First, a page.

A hernia occurs when a part of the intestine pushes through a weak spot in the stomach muscles. A hernia creates a soft lump or bulge under the skin.
In children, hernias usually occur in one of two places:
Inguinal hernias in newborns and children result from a weakness in the abdominal wall that’s present at birth. Sometimes the hernia will be visible only when an infant is crying, coughing or straining during a bowel movement.
An inguinal hernia isn’t necessarily dangerous, but surgery may be recommended to fix an inguinal hernia that’s painful or enlarging. Inguinal hernia repair is a common surgical procedure and can be performed as an open or minimally invasive procedure.
Umbilical hernias are most common in infants, but they can affect adults as well. In an infant, an umbilical hernia may be especially evident when the infant cries, causing the bellybutton to protrude. This is a classic sign of an umbilical hernia.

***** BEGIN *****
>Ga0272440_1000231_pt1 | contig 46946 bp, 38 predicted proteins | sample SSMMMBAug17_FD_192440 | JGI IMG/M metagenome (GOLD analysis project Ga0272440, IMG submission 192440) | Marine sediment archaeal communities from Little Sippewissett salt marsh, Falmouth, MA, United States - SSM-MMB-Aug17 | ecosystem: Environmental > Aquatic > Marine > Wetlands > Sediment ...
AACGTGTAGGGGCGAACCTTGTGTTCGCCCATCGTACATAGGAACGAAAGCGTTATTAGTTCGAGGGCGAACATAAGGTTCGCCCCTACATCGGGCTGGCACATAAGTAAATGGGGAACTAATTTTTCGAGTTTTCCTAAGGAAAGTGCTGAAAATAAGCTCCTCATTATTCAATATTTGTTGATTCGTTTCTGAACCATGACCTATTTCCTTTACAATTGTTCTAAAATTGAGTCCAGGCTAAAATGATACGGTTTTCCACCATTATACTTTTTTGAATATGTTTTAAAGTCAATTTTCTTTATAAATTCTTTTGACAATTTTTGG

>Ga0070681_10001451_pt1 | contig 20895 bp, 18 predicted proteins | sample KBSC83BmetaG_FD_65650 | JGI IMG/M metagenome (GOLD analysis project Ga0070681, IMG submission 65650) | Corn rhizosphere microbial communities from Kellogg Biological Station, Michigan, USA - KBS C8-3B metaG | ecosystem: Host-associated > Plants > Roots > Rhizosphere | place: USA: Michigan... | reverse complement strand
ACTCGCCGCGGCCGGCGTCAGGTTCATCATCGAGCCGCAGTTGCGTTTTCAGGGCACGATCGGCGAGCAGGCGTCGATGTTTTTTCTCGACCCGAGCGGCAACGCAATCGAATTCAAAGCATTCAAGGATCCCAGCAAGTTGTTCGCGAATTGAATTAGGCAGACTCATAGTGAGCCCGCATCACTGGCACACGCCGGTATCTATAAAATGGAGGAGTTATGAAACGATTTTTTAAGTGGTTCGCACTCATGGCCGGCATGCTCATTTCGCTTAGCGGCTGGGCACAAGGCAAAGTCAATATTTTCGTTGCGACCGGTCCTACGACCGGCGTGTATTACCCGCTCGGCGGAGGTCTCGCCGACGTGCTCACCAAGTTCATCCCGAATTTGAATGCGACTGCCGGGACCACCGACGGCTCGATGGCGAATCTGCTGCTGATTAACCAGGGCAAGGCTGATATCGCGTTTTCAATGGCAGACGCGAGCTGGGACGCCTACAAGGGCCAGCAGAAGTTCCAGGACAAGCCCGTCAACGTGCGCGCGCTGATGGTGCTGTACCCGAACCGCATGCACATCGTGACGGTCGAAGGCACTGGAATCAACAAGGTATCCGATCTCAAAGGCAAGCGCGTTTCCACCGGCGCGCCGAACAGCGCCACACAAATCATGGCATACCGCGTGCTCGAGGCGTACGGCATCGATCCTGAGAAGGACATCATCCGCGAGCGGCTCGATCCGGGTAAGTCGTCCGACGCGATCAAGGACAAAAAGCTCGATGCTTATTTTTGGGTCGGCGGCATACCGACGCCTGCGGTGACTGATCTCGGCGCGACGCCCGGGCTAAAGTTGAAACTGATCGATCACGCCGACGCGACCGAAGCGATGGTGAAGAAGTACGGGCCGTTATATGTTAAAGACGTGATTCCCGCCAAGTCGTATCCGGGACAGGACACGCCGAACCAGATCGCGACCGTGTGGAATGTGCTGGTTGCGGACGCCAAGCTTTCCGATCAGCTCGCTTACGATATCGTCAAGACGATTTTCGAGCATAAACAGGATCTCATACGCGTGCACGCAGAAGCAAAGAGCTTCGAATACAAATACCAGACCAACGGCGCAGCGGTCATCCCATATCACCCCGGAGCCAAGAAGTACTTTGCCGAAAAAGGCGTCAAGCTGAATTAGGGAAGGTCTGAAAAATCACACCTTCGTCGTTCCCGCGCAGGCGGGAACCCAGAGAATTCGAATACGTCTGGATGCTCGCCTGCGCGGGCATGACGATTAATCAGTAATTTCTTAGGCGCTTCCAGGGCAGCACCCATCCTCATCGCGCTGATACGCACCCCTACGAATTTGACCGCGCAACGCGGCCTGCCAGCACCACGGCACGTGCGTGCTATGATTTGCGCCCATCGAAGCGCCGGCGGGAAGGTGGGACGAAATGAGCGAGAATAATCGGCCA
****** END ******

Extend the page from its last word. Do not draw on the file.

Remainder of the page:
Children’s umbilical hernias often close on their own in the first two years of life, though some remain open into the fifth year or longer. Umbilical hernias that appear during adulthood are more likely to need surgical repair.
On this edition of the Mayo Clinic Q&A podcast, Dr. Angela Mattke, a Mayo Clinic pediatrician and host of “Ask the Mayo Mom,” discusses treating hernias in children with Dr. Stephanie Polites, a pediatric surgeon in the Mayo Clinic Children’s Center.